Jimmy Anderson has been to home and back. He left Australia amid scenes of unbridled joy to help look after his newly born daughter and has returned to a tour which is rapidly disintegrating.
When Anderson departed as a copper-bottomed Ashes hero, England had just won the series 3-1 with an unprecedented three innings victories. The side he has rejoined is 3-0 down in the one-day series and has lost four consecutive matches, including the second of the Twenty20 mini-series. Wheels of fortune have turned slower. To save the Commonwealth Bank Series from a premature denouement, the tourists must win the fourth match tomorrow.
"The travelling isn't ideal but it was great to get a rest and see the family," he said. "I do feel refreshed. Hopefully, I'll be available for Wednesday after practising the day before.
"I didn't sleep a great deal but I used the flights for that and, hopefully, I can get a couple of good nights' sleep before Wednesday. It was difficult, I won't lie. It's tough on my wife being at home on her own with the kids so it was nice I could get back home and help her out."
He wasn't saying it was great to be back, but nor was he carrying a feeding bottle either. After bowling 213.1 overs in the Ashes, Anderson needed a break whether in Lancashire or Timbuctoo.
The circus carries on and yesterday after two days in Sydney and three before that in, where was that place again, oh Melbourne, it hit Adelaide.
Toll has been taken on many bodies. Tim Bresnan has returned home with a torn calf muscle, which may yet preclude his involvement in the World Cup. Graeme Swann, already suffering from a swollen knee, has in addition suffered a back spasm and Kevin Pietersen's groin strain is not certain to have recovered by tomorrow.
England have not missed Anderson as much as they might have done. Neither he nor his usual one-day new ball partner, Stuart Broad, has played in any of the three losses but their replacements have performed admirably. The batsmen, however, have played in ill-advised fashion at best, hopelessly at worst.
Paul Collingwood, who played a two-ball innings of stunning ineptitude in the four-wicket defeat on Sunday, was seeking his redemption yesterday by embarking on a one-to-one net session with the England coach, Andy Flower. It has been a wretched trip for Collingwood but England desperately need him to rediscover his touch.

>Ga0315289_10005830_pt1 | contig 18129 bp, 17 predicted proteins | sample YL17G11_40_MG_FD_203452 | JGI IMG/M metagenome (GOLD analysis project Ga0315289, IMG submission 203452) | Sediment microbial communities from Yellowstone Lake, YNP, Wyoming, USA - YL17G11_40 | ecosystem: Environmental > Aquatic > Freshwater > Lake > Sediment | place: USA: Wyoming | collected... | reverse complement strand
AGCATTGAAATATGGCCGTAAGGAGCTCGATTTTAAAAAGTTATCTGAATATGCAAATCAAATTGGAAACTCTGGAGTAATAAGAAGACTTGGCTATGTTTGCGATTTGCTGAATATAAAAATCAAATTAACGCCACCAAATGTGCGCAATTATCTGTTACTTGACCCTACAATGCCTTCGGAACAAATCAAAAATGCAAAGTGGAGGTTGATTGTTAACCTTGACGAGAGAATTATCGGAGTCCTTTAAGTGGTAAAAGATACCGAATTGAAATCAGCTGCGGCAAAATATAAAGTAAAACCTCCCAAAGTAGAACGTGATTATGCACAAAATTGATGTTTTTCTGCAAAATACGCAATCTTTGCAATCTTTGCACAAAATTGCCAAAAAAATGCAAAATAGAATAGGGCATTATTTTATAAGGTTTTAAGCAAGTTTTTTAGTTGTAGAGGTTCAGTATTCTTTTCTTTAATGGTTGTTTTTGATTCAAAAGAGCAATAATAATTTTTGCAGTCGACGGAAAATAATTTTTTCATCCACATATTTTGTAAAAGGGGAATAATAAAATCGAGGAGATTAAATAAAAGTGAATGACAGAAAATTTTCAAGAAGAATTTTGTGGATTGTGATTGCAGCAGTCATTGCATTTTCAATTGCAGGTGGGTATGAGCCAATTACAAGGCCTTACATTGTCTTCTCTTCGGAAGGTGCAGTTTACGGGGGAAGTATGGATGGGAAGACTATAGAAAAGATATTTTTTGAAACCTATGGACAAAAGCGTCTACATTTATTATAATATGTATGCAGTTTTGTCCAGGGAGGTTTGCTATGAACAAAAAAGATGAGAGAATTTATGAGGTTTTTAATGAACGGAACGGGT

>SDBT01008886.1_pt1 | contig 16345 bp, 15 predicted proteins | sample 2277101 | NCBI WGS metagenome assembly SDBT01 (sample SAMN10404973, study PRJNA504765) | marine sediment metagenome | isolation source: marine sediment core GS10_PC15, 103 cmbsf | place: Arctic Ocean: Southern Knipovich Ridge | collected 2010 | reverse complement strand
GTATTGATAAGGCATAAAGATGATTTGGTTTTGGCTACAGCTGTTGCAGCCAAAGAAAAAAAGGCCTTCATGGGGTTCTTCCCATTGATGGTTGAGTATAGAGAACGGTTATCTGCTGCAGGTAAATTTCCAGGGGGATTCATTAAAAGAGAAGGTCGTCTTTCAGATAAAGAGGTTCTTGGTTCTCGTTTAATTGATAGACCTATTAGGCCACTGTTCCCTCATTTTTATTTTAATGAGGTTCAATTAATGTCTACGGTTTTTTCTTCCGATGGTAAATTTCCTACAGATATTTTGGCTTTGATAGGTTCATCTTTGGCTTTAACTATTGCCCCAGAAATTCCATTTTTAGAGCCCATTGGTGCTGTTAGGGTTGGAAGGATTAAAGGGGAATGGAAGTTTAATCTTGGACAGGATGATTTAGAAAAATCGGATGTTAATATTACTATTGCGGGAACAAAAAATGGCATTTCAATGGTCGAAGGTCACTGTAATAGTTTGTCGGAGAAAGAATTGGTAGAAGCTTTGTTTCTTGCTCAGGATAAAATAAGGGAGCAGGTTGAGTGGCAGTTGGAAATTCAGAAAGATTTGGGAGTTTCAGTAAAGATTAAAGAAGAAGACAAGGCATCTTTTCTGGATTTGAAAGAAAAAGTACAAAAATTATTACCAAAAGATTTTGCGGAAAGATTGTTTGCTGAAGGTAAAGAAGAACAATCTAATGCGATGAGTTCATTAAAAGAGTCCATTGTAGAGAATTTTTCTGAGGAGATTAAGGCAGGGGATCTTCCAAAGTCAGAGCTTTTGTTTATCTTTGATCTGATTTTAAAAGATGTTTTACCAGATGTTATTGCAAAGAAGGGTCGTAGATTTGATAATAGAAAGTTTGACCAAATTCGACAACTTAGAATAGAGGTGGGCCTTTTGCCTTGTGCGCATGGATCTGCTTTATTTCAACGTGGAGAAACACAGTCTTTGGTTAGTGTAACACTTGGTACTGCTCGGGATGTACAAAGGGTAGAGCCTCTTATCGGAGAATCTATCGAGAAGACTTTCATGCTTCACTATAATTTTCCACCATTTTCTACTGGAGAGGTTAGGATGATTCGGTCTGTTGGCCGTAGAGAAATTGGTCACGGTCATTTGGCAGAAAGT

He will be required in the World Cup to bat, bowl and field and at least the latter two elements of his game seem to be in working order. He entered the attack on Sunday and immediately applied a tourniquet to Australia's innings, taking two wickets in a one-dayer for only the second time in 27 matches.
Anderson, who watched the weary defeat wearily, said: "Playing five Ashes Tests is tiring. I did feel very run down. And it must be difficult for the guys who have played every game. It's our job to play cricket and we knew before the tour it would be a long one.
"I wasn't expecting to go home for as long as I have, which was a bonus for me, but the guys who have been out here the whole time, it can be difficult for them, even though the families came out for a period which does help. I've experienced it before when you practise, play, travel, it can get a bit tiring."
It is not simply post-Ashes syndrome which has caused batsmen to take their eye off the ball, it is also because they have that eye on the World Cup. Whatever thrall this series holds, it cannot hold a candle to the idea of England winning the World Cup to go with their World Twenty20 championship and the Ashes. What a trio that would be.
"I'd be lying if I said we weren't gearing for the World Cup because it is very close," said Anderson. "But at the same time we don't want to lose this series so we're looking to Adelaide as a big game.
"Hopefully, it will recreate the situations we will face in the World Cup. If we get beat 7-0 it won't do our confidence any good. We're looking to turn things round. We've got four huge games that can start us off towards the World Cup." To which there are only 25 days to go. Everybody in the England camp has stopped counting.